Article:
Provide context that can be passed up the chain of command to investors and the board

Part of the fear for managers (even c-suite executives) is they too always answer to someone. This chain of command always goes up to the board and investors. So if you can provide clarity about why something happened, how risk was assessed, and what you will be doing differently, you can make your manager look a lot better.

How to manage Key Performance Indicators (KPI’s) with your manager

Balance expectations about short and long term results

Any manager, investor, board member only cares about results. So there’s often a bias towards frequently asking why results aren’t being produced in the short term.

So it’s your job to explain why short term results are being met or not being met. Using the justification that investment in the future is a reason why KPI’s are not being met can be a great way to buy you time (as long as you’re telling the truth). Giving your manager a rough forecast on when results will improve and why is a great way to give confidence you will get things done.

Place KPI’s in the context of the broader plan

It’s important to show how your KPI’s are relating to the broader plan you are pursuing, so management has an idea of progress. Usually you can have some leading indicators that show you are making progress against your plan, which will hopefully be satisfactory.

Example: You are a search engine optimization manager (someone who helps a business get ranked on Google and get traffic).

Search engine optimization (SEO) takes a long time to show results (typically 6-12 months). So your job as a manager is to first explain this timeline, but also show how you’re making progress. You can show the search terms you are starting to rank for over time using a tool like SEMRush to show month over month progress:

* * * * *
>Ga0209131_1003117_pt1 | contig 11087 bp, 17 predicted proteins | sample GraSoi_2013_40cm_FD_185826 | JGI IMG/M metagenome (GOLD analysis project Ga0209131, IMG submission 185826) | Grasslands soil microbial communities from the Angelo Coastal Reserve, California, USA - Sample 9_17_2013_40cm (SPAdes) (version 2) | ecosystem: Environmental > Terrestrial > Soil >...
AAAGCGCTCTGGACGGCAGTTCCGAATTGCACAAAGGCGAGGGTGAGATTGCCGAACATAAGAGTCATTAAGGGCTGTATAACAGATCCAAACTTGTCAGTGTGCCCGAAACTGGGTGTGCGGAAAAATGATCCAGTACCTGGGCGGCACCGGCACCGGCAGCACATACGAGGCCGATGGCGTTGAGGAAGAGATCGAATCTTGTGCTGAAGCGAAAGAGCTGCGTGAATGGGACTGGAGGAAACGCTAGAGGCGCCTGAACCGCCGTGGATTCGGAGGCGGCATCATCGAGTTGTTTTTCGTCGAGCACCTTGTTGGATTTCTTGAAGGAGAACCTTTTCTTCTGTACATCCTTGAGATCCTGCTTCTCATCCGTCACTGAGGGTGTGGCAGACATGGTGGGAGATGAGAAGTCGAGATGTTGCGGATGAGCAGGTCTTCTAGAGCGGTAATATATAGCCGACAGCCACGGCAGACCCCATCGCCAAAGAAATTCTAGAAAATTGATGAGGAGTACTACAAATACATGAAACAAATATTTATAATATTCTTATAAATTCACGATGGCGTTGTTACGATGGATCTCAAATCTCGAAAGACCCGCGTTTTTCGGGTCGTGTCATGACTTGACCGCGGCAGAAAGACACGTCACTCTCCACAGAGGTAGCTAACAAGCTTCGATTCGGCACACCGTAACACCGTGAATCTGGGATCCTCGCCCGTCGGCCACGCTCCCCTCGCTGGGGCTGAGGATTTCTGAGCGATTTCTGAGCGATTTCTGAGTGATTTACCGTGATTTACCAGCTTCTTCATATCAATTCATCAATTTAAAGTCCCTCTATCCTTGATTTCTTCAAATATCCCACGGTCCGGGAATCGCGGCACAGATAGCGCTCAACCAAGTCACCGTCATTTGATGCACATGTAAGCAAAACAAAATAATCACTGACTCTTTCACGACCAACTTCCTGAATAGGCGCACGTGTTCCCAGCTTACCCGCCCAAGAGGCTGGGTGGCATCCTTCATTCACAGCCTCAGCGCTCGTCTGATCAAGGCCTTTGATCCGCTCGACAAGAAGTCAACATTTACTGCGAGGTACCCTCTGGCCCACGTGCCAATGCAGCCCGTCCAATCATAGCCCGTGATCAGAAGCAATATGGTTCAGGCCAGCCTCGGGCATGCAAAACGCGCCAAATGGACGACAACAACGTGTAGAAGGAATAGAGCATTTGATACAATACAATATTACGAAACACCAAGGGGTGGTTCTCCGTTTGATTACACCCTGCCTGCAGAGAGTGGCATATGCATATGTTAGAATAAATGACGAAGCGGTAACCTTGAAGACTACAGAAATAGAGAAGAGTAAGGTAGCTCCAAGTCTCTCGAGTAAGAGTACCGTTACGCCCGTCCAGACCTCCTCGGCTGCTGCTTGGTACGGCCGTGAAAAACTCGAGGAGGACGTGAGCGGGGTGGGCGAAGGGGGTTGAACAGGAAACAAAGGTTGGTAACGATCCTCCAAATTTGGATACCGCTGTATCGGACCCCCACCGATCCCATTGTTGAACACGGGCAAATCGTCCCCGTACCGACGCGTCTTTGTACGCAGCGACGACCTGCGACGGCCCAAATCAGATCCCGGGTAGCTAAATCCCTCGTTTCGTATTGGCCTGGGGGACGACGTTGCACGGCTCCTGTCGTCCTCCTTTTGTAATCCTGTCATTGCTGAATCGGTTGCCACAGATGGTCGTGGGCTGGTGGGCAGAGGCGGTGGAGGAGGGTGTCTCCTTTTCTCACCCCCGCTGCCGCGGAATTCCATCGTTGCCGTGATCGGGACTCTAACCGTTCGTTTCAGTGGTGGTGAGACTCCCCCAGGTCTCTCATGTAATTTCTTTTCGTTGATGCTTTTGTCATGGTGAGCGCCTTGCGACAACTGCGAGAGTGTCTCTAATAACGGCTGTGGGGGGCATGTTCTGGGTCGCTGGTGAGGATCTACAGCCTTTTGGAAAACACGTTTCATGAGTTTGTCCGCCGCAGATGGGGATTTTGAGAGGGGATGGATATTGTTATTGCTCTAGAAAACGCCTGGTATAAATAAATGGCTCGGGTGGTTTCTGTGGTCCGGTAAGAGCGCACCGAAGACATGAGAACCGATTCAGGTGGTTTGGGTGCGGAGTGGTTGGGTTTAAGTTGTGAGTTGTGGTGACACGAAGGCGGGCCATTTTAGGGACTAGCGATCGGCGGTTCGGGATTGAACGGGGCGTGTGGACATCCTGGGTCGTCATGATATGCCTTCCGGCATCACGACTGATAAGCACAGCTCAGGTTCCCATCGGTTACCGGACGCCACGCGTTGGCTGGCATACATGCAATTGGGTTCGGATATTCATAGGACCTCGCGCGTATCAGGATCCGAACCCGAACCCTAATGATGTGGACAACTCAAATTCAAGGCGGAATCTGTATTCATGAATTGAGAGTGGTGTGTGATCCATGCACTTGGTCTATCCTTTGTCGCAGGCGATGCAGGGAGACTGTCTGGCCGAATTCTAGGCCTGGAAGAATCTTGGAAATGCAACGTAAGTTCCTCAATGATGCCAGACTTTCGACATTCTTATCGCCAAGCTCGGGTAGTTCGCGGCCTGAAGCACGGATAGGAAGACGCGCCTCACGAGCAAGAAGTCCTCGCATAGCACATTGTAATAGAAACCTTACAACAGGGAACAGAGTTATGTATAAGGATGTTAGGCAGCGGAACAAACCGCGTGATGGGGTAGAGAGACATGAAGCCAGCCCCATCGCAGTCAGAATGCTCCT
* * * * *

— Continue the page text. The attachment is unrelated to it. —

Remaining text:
An example of showing search results (keywords) and where on Google the business is starting to rank. Note that results dropped in April of 2020, but started to pick up again in July.

Start with the “elephant in the room” then end on a good note

When it comes to bad results, there’s usually an “elephant in the room” where you need to justify why one or two key results didn’t happen. It’s really important to address these things upfront because:

  1. The “elephant in the room” is top of mind for everyone
  2. You don’t want to seem like you’re avoiding addressing poor results
  3. You can end on a positive note about your progress, which people may remember more than the start of the meeting

Be great to work with

If a manager is smart, they won’t just rely on their own judgement to decide whether you’re a great employee, because they’ll recognize the fallibility of just one perspective. So they’ll usually start asking trusted colleagues as well on what they think of you.

So it’s very important to be generous, kind, and easy to work with. All of these things greatly improve the odds that other people will have good things to say about you, which will influence the opinion of your manager.